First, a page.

What exactly do you do as Head of Innovation Management?

Our task in Innovation Management involves process management and project coordination for new ideas, as well as thinking outside of the box and spotting new possibilities. I am also project manager for a number of projects, mainly those that not only concern development, but also involve completely new topics. My focus here is primarily on bringing together the right information and people. Our day-to-day work is very varied and there is always something new going on. We are constantly learning about new topics and becoming “experts” on them. Sometimes there are smaller matters and at other times there are broader issues, where we bring experts from other divisions on board, or even partners and suppliers, so we can get their perspective. Ultimately, you have to understand the market environment and keep your sights on your own company goals, and then we approach colleagues with specific project plans. We also hold independent innovation workshops on separate topics. This helps us to look at challenges from another angle and to find new solutions or generate new know-how.

What’s special about the innovation strategy pursued at KIT?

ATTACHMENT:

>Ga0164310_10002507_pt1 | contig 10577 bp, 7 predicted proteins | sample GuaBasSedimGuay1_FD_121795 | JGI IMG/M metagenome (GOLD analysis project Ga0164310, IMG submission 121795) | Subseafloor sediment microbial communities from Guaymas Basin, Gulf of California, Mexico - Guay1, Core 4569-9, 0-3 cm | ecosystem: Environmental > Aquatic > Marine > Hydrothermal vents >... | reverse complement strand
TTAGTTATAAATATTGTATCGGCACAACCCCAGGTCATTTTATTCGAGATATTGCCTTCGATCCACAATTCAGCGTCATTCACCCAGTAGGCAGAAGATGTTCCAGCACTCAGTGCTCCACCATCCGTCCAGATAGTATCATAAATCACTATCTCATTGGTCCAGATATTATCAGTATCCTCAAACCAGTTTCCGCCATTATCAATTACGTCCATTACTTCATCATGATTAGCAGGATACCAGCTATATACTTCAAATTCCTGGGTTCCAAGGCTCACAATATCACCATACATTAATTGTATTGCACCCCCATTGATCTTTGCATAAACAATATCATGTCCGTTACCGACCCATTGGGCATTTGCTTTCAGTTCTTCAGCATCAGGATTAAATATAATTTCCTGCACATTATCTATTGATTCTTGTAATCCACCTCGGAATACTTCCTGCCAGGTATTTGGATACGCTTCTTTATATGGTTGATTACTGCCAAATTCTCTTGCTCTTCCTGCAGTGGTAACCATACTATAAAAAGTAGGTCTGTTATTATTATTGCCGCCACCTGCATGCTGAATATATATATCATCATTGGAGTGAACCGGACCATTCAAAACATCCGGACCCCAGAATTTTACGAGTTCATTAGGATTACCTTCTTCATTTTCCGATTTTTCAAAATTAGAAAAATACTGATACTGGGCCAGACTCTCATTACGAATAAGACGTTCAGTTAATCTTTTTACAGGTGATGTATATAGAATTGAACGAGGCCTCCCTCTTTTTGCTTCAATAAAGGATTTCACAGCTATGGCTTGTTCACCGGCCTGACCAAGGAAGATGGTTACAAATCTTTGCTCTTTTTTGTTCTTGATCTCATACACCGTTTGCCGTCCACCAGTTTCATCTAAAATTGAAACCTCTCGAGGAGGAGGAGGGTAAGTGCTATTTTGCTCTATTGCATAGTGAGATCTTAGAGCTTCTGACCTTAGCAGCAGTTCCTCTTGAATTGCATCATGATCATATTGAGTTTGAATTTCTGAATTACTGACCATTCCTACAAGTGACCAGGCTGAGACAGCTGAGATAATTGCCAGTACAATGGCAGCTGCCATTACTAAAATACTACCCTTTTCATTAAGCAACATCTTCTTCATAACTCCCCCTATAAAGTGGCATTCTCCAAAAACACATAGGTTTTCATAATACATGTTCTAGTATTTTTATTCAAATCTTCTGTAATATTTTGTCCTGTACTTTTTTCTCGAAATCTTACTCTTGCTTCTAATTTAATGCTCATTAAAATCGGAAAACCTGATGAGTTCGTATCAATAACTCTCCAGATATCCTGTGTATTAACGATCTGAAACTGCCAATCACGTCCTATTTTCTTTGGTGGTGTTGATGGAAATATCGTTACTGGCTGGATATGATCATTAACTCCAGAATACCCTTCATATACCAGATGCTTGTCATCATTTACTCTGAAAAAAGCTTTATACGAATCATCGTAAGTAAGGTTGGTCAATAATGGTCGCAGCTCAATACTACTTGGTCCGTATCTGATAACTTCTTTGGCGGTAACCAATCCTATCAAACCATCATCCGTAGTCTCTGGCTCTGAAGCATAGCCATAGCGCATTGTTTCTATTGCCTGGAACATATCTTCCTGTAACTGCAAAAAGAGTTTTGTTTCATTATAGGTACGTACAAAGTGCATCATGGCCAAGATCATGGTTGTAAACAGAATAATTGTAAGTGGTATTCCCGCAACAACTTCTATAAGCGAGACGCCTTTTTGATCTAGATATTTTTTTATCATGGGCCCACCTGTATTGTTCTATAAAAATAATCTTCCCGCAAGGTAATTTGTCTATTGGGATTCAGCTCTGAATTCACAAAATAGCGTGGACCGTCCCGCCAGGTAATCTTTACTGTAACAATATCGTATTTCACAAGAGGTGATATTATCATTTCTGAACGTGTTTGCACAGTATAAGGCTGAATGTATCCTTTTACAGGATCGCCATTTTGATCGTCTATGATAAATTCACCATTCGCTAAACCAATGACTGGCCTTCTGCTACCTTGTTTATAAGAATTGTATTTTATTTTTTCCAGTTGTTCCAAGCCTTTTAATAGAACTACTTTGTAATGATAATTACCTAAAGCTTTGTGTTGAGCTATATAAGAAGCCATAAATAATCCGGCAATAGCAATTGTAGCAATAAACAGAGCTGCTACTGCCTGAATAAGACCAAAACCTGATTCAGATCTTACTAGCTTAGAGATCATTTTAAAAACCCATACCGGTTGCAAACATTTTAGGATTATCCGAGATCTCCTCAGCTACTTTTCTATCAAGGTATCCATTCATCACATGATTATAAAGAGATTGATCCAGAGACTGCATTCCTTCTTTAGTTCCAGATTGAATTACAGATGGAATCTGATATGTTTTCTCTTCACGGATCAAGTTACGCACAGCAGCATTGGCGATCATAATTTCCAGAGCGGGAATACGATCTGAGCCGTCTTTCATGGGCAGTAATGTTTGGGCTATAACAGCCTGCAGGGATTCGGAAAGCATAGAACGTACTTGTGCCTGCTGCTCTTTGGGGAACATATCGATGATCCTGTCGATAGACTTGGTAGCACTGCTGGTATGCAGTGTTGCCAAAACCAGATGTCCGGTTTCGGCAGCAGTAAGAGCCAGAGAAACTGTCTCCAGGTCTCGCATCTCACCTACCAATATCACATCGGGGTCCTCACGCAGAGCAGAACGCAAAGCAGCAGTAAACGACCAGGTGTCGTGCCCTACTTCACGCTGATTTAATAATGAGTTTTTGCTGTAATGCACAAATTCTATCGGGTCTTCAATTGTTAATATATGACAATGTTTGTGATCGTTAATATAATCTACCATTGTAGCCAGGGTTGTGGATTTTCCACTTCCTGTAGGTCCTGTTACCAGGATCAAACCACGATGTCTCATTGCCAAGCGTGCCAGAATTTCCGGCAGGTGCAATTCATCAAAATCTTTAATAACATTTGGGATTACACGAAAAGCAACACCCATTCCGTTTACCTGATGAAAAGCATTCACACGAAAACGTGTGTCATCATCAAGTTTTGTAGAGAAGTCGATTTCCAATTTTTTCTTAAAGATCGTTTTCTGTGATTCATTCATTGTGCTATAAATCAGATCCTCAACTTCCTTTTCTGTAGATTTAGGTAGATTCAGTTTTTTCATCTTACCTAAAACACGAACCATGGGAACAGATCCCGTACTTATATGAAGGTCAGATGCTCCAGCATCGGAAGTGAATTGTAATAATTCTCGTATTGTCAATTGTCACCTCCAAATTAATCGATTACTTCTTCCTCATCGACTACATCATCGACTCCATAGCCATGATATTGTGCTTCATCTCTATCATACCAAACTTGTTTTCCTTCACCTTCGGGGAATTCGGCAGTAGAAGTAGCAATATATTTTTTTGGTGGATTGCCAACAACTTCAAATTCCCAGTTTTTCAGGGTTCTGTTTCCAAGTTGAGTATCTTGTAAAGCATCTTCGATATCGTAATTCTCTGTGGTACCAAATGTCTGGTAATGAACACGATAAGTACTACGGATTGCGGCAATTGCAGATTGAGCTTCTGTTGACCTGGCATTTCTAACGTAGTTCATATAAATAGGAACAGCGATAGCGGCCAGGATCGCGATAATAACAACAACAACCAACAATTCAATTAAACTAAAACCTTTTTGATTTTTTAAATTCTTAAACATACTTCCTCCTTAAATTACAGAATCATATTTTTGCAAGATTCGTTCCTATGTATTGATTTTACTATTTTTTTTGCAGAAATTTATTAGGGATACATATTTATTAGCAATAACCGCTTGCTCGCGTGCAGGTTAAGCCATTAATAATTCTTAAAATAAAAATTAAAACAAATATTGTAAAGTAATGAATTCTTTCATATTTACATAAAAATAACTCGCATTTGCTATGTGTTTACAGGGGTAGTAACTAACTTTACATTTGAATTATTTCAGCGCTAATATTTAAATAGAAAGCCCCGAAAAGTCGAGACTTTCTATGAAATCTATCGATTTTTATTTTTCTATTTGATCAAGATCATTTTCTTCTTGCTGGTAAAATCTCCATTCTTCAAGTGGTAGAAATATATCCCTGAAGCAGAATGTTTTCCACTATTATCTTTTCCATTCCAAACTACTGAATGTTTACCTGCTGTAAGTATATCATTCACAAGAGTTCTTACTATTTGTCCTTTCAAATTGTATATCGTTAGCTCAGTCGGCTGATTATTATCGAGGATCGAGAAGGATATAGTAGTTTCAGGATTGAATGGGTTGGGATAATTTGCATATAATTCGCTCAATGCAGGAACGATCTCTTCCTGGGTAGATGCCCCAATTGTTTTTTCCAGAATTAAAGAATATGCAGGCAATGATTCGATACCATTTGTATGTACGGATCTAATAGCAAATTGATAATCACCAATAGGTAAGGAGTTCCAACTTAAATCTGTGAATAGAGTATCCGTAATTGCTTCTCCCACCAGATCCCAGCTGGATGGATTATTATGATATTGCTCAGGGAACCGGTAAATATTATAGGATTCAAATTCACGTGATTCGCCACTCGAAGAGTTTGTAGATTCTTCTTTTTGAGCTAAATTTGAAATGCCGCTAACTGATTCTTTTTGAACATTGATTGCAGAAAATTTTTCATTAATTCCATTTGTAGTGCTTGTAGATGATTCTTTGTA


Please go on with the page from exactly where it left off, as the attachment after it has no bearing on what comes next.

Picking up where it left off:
Innovations can be new products, processes, procedures, or technologies. It helps to focus on what’s important. There are a lot of interesting projects but sometimes they diverge so far from our core competencies that too much would have to be changed. We concentrate on what we know best and use that as a basis to develop technology platforms for the future. We also take a holistic approach to system innovation, where we consider the entire product life cycle, all stakeholders, and the environmental impact right from the start. For example: There is an effective recycling system in place for paper. If we add flexible packaging paper to the paper recycling loop, we have to make sure it can function there. Our system innovation process starts with the raw material and the development of the ideal combination of fibers and coating materials, which is followed by the first tests on our pilot coating machine, then production and further processing through to recycling. This is how we are able to develop tomorrow’s packaging paper. It’s about bringing partners, suppliers, converters, recycling companies and many more stakeholders on board and being a pioneer in the development process for the entire system.